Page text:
August 22, 2016
Instantly Recover a Windows-based AWS EC2 Instance in VMware vSphere Environment
After we have migrated our production workloads to Amazon EC2 and configured offline backups to protect our data, we have started to look into more intricate cases of data recovery from backups. Today, I will show you how to instantly recover an EC2 instance from a backup in a VMware vSphere environment. Once again, this feature is not available directly in the NAKIVO Backup & Replication interface, but it’s feasible if you dare to try.
Windows 2012 Server EC2 Instance BackupWe’ll start with a Windows 2012 Server instance (hvm type) backup, so pre-requisites for this hands-on session are the following:
- Full installation of NAKIVO Backup & Replication
- Local Linux-based Transporter that hosts a backup repository with EC2 backups
- A backup of an EC2 instance running Windows 2012 Server
- VMware ESXi host (please, don’t use a production server!)
- An SSH client (like putty or ssh)
- And last, but not least, connectivity between the Transporter and the target VMware ESXi server
In simple terms, what we need to do is this:
- Expose the backup disk(s) for remote access
- Attach disk(s) exposed from backup to the target ESXi host
- Create a VM with attached disks (as Raw Device Mapping targets)
- Use the VM
- Clean up
Start a file recovery session for the EC2 instance (with Windows 2012 Server) in NAKIVO Backup & Replication and leave the file recovery session open:
Open an SSH session to the Transporter host and do the following (assuming you’re using the root login, otherwise you may need to use sudo):
- Identify iSCSI targets for our exposed backup, we’ll need them later: > iscsiadm -m session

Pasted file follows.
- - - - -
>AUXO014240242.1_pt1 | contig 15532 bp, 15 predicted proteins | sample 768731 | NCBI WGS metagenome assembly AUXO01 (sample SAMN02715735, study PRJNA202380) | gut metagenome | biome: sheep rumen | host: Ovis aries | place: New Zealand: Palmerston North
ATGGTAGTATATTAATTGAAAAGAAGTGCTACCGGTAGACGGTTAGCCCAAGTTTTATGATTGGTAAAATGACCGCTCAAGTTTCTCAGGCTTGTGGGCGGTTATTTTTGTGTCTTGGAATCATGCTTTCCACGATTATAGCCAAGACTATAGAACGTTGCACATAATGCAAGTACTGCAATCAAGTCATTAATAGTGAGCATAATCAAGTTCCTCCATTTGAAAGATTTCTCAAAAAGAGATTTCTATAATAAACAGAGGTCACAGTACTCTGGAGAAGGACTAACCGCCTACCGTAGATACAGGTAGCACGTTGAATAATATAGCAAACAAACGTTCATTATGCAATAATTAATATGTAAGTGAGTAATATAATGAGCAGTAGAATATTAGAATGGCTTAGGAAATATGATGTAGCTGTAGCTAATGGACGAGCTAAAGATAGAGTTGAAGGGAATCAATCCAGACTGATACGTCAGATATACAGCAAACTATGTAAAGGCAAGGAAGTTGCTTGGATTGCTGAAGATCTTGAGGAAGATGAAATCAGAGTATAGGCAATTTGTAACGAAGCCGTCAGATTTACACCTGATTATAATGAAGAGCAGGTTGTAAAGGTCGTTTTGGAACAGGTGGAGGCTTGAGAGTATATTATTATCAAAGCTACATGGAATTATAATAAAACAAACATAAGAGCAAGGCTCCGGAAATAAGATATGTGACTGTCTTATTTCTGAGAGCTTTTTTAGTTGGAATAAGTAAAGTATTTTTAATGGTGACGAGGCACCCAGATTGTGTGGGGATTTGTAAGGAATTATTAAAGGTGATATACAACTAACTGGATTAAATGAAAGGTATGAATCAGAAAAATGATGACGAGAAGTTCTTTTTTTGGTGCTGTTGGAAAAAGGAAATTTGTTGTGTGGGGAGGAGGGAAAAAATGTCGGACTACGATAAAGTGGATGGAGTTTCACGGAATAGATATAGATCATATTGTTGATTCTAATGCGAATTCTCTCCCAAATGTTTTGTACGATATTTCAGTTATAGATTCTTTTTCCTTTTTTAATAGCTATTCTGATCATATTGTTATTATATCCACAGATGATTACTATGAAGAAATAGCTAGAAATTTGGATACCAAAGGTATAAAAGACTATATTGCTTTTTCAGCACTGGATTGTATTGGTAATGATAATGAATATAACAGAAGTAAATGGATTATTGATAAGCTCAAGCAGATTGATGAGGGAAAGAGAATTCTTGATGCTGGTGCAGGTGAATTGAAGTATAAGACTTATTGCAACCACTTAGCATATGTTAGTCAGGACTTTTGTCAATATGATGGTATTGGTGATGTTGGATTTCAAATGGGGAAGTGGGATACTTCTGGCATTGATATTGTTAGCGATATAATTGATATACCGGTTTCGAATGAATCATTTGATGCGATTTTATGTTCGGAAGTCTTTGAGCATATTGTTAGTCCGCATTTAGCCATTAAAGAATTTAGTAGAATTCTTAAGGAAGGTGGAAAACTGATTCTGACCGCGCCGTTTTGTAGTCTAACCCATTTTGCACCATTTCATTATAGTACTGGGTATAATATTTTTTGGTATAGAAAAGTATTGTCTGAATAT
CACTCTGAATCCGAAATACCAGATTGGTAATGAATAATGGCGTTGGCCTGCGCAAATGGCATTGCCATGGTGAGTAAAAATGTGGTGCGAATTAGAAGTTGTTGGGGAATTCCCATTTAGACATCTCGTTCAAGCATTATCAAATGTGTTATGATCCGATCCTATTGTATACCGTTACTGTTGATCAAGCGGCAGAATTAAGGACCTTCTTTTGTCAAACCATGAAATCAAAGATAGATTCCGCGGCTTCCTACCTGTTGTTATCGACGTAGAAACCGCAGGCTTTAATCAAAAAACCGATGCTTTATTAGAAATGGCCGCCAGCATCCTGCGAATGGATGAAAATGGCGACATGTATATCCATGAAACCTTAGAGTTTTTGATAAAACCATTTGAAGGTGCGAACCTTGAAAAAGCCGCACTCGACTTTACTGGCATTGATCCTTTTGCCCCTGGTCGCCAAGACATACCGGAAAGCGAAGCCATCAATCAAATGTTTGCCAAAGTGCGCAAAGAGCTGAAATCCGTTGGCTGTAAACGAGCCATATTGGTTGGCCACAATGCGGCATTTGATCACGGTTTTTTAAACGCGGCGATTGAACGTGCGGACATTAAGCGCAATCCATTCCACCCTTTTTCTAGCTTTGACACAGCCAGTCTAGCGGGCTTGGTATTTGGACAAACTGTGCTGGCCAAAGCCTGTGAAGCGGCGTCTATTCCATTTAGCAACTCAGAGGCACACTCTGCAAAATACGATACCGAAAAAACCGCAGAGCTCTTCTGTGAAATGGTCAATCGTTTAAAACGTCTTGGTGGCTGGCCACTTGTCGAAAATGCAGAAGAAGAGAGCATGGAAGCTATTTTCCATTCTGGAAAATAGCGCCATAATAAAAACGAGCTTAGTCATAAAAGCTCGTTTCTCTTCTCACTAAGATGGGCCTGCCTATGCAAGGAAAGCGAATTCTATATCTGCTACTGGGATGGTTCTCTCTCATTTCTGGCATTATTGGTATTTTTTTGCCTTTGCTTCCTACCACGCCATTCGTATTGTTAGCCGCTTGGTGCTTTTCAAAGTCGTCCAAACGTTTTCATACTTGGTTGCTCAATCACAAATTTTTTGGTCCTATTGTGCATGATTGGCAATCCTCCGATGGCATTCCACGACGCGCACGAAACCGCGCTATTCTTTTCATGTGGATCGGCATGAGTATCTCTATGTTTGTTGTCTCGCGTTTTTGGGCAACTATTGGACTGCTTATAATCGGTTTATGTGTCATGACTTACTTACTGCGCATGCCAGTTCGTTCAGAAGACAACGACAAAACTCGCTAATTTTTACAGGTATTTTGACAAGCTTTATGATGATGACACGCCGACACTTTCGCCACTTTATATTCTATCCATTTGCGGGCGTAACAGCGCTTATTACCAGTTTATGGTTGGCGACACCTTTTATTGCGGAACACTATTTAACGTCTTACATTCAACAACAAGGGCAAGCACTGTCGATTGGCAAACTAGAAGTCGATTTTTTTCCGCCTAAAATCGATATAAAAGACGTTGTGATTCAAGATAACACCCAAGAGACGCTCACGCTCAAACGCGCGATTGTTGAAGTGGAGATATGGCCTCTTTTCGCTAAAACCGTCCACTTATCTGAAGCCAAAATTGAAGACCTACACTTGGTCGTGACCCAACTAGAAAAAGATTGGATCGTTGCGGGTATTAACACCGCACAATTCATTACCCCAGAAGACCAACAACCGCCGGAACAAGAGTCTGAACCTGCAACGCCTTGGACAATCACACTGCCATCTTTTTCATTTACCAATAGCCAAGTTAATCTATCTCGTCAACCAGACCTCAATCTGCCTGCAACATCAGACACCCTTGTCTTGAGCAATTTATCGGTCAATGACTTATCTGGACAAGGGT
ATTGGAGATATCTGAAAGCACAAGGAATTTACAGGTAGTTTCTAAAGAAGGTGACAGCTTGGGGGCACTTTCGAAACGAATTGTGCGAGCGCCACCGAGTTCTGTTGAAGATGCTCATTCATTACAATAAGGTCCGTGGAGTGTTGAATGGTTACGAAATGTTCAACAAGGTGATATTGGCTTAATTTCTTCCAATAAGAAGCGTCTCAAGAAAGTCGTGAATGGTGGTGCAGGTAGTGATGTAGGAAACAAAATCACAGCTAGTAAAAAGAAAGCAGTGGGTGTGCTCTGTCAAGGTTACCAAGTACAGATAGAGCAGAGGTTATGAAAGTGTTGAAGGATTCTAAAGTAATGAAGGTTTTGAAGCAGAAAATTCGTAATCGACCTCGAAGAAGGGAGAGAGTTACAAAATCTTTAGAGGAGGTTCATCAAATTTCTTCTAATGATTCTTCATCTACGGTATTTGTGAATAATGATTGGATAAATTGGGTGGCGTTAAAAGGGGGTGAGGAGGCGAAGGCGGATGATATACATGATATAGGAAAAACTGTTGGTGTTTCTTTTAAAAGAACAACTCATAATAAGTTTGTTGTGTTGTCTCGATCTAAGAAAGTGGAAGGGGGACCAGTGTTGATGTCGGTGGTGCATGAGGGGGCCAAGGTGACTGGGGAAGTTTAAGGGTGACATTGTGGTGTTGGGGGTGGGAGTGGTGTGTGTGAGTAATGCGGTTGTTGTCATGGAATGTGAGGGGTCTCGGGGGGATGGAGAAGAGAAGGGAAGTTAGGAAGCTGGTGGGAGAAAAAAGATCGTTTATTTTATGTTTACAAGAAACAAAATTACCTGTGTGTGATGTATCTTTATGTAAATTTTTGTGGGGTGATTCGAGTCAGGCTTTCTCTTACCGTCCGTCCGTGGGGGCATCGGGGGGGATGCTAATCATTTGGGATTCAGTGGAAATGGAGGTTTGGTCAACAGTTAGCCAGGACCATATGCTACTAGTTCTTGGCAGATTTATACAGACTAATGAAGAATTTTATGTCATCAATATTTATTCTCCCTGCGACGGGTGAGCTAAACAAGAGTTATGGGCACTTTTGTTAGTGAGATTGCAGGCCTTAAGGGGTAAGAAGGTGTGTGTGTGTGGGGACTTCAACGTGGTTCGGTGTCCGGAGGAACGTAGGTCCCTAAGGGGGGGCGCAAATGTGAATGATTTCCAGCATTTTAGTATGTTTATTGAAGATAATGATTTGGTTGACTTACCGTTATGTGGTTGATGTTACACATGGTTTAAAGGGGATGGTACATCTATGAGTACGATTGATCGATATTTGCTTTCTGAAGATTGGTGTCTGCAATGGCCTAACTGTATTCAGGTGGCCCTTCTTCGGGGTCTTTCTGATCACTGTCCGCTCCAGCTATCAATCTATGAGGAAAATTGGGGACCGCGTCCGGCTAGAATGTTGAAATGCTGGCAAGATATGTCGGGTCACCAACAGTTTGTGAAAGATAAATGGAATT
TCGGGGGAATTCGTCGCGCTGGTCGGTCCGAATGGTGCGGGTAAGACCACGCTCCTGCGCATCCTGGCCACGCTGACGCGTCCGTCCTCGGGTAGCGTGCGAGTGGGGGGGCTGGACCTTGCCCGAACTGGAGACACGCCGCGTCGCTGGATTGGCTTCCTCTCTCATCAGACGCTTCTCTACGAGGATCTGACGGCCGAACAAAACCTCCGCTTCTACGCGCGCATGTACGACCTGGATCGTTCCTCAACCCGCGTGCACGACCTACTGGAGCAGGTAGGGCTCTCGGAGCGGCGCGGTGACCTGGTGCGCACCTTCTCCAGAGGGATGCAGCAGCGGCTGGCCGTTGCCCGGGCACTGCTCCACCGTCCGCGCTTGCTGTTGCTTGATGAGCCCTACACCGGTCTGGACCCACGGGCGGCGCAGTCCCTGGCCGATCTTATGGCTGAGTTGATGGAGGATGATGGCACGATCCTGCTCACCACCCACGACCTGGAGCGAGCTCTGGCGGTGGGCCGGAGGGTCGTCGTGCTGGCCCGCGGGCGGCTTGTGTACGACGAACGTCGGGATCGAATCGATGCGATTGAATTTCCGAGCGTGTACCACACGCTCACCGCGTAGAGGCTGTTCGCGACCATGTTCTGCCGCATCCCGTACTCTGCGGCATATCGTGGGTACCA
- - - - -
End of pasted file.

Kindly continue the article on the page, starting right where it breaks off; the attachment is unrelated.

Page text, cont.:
- Identify volumes mounted for file recovery and unmount them. Don’t worry, iSCSI targets will stay exposed: > mount | grep bh-mount > umount /dev/sdb1 > umount /dev/sdb2 > …
- Now, the tricky one – expose the iSCSI targets hosted locally on the Transporter (usually 127.0.0.1:10000) for external access over the standard iSCSI port 3260. This can be done in a variety of ways, but for the sake of simplicity, we’ll use the ssh client port forwarding capability to do this: > ssh -L 〈TRANSPORTER-EXTERNAL-IP〉:3260:127.0.0.1:10000 root@ TRANSPORTER-EXTERNAL-IP
This would effectively re-login into the Transporter via SSH, and expose the port 3260 with the traffic redirect that we need. So, enter the password when prompted and leave the SSH session open for now. Note: the local address and port should match the ‘iscsiadm -m session’ command output.
Now go to your VMware vSphere client and let’s create a VM for instant recovery.
On the target ESXi, go to “Configuration” → “Storage Adapters” and add a new static iSCSI target (Transporter IP address and targets listed by ‘iscsiadm -m session’ command), allow to rescan the bus so you should see new entries:
Create a VM with ‘Custom’ settings, Windows 2012 guest OS and select the attached iSCSI targets as VM RDM disk(s) in Virtual Compatibility mode (any RAM/CPU settings should do, but start with simpler networking card like E1000).
So at the end you should have a config like this:
Take a snapshot of the created VM with the name “changes”, so less changes end up traveling to the Transporter host:
Power on the created VM! After some time, you should see Windows booting up and, eventually, the OS login screen:
Have fun with your VM.
Once you’ve played with the VM, do a proper cleanup:
- Power off the VM.
- Delete the VM with its disks.
- Remove the static iSCSI target(s) from the target ESXi: “Configuration” → “Storage Adapters” (allow bus rescan).
- Terminate the “nested” SSH session.
- Close the file recovery session in NAKIVO Backup & Replication interface.
- Optionally, delete the .conf file from the backup repository folder.
First of all, don’t worry – the backup being exposed is read-only and all changes will be discarded on cleanup. Second, make sure you do the proper cleanup of your ESX(i) server, otherwise, you may experience some unpleasant moments (yes, nothing is perfect in this world).
As a quick summary – there shouldn’t be much trouble with booting your Windows-based EC2 instance from a backup and probably with the VM obtaining an IP address over DHCP without much intervention on your side. In the next post, we’ll talk about booting up a Linux EC2 instance of hvm type that should be far more “fine-tuned” for the Amazon hypervisor.